In some cases, such as with new surgical procedures, models and atlases may not be much help. Yet the illustrator must still portray a realistic view of what occurs. Here, imagination, firmly grounded in the sciences comes into play. "You have to know exactly what's being done. You have to be an astute questioner," Klemm says. "For example, if I'm drawing a suture or a ligature around a blood vessel, I need to ask what kind of suture is it? What happens to the vessel? Does it pucker or balloon? On what side does this occur?"

Beyond portraying accurately how tissue responds, an illustrator must convey the sense of surgery as a process. Some surgeries take many hours and include many stages. Illustrators condense the process. "You could probably use a hundred drawings to show the procedure fully," says Klemm, "but time and budget won't allow it." Still, he might use thirty drawings or more to portray an operation.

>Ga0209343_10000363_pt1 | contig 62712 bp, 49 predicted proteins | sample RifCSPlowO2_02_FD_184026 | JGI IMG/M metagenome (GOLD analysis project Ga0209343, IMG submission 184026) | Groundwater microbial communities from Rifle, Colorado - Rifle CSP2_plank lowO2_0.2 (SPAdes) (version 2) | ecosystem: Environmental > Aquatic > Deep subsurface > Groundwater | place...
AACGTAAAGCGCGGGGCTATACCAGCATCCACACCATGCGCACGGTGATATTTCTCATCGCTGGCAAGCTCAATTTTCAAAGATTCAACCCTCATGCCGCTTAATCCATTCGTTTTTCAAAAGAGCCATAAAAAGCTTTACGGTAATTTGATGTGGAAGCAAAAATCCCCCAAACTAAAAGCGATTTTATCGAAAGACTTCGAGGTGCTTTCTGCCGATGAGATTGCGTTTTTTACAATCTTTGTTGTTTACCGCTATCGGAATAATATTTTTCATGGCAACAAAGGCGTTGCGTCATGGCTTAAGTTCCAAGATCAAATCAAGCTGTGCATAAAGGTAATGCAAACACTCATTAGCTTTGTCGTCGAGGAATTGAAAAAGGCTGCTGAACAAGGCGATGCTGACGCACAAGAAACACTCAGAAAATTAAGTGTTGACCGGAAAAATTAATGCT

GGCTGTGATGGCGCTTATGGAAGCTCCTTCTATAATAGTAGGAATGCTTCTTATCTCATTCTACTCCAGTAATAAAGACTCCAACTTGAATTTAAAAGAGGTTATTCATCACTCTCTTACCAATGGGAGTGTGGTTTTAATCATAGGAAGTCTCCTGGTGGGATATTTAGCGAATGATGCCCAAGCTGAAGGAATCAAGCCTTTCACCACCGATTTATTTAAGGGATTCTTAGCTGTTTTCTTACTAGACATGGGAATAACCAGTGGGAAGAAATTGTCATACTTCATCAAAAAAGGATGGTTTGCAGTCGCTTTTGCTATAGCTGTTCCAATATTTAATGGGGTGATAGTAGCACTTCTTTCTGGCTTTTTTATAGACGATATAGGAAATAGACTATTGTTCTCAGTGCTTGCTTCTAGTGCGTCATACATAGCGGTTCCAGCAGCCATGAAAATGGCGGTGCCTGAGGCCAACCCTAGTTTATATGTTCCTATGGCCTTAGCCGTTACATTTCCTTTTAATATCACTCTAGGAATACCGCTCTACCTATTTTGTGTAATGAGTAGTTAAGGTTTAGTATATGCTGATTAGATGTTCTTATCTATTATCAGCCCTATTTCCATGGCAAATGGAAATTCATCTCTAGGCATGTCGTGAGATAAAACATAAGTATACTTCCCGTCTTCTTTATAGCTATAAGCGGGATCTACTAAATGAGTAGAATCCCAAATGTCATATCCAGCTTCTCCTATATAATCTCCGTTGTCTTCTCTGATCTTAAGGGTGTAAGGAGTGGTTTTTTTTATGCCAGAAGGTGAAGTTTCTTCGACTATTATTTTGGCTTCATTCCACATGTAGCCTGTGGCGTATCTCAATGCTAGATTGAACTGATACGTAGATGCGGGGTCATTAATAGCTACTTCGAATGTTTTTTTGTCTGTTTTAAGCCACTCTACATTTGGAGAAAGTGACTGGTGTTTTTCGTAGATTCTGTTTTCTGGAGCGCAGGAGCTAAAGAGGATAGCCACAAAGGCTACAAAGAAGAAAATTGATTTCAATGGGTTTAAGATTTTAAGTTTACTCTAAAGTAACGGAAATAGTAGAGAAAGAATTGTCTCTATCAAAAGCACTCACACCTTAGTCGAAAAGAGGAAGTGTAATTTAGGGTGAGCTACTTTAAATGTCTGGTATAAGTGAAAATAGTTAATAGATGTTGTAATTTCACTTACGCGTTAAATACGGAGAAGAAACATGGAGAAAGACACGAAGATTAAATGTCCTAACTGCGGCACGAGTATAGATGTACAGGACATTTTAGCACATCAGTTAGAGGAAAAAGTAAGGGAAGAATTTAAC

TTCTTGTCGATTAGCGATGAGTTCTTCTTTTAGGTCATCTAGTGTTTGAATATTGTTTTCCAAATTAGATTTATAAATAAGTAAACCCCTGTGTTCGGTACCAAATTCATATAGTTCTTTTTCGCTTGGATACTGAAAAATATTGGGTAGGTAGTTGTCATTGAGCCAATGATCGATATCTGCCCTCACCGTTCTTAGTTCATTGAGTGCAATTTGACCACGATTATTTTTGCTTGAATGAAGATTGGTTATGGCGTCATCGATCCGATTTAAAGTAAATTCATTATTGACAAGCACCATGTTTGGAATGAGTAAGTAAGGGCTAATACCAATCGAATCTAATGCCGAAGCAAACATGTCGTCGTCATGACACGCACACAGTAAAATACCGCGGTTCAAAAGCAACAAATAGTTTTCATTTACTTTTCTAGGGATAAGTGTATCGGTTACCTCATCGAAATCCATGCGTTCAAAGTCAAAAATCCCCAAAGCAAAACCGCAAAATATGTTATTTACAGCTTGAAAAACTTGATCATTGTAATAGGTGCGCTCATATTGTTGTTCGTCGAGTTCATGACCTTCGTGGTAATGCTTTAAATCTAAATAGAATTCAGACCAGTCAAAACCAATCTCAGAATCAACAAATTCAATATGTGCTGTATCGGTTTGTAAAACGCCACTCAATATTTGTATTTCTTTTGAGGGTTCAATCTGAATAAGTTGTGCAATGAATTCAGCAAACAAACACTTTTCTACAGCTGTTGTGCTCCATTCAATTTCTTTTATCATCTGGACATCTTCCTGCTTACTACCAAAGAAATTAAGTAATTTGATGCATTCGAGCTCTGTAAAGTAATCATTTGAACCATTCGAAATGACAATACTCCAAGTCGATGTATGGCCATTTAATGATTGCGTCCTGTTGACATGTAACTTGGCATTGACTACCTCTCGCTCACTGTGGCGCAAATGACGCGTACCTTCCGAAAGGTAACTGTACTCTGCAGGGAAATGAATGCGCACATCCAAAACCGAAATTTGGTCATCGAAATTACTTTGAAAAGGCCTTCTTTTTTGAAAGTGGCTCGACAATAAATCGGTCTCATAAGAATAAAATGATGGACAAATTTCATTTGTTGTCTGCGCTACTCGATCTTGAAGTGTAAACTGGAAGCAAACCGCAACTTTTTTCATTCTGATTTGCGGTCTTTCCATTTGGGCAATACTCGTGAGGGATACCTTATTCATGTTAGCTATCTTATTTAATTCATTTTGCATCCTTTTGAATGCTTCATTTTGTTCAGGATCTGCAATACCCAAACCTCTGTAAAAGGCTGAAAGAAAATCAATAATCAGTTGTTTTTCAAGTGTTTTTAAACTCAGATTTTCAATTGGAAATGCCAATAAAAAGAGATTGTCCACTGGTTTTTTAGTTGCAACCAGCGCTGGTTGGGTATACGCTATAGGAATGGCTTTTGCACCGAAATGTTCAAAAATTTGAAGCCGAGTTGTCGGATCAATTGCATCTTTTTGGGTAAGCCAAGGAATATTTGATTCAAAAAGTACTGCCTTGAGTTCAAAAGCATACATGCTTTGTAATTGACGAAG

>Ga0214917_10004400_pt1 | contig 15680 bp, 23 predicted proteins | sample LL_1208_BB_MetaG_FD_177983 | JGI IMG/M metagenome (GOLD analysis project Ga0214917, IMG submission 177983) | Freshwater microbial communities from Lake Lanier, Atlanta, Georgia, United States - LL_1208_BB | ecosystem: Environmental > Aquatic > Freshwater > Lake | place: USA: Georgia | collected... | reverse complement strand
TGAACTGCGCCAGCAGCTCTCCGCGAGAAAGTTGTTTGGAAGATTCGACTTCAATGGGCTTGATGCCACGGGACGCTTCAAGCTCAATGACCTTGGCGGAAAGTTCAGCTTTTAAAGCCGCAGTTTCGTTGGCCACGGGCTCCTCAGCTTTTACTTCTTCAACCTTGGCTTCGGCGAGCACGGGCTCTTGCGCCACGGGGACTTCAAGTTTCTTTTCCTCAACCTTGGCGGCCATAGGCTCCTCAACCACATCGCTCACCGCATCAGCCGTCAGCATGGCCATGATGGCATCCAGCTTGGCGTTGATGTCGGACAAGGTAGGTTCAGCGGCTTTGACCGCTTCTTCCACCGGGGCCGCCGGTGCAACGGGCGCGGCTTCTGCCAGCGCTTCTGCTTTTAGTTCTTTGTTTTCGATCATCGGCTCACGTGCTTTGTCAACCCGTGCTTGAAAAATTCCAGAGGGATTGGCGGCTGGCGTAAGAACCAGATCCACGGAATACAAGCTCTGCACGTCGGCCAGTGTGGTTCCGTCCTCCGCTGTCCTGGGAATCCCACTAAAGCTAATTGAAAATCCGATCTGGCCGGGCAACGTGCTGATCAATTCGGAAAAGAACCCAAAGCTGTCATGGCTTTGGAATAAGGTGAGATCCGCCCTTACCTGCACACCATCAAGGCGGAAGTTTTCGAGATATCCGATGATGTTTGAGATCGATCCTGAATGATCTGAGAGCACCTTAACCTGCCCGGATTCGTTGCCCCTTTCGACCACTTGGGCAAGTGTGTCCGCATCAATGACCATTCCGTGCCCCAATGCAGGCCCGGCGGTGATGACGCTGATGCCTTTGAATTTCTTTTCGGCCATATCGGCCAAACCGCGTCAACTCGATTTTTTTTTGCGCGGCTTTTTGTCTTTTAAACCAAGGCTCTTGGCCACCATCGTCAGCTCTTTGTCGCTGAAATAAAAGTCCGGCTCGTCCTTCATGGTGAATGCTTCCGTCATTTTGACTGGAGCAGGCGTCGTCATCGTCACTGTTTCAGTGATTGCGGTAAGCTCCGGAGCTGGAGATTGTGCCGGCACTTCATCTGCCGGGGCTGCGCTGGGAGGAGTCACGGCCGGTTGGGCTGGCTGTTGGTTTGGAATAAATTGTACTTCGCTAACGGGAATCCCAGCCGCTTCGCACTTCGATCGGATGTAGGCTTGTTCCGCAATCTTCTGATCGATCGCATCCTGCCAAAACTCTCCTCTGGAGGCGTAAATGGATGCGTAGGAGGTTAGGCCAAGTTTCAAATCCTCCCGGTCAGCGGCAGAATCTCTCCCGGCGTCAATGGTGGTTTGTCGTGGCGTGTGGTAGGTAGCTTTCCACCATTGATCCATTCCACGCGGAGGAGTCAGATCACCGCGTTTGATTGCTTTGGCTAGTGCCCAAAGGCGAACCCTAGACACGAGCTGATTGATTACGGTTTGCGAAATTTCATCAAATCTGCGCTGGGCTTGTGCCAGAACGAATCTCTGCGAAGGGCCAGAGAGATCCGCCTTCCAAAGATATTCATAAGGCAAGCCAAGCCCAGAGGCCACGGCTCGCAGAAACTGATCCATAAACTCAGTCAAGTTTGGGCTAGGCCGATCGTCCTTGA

For Klemm, the illustration process usually consists of three stages. After meeting with the physician or scientist whose work he will illustrate, he sketches rough drawings in pencil. "Here, I clarify for myself how I perceive the procedure and how many steps I think are needed," says Klemm. The he meets with the client to review the sketches. If it's a surgery that he's illustrating, the doctor may wish to emphasize how a certain cut is made or an instrument is used. Klemm incorporates these suggestions in the second stage if illustrations.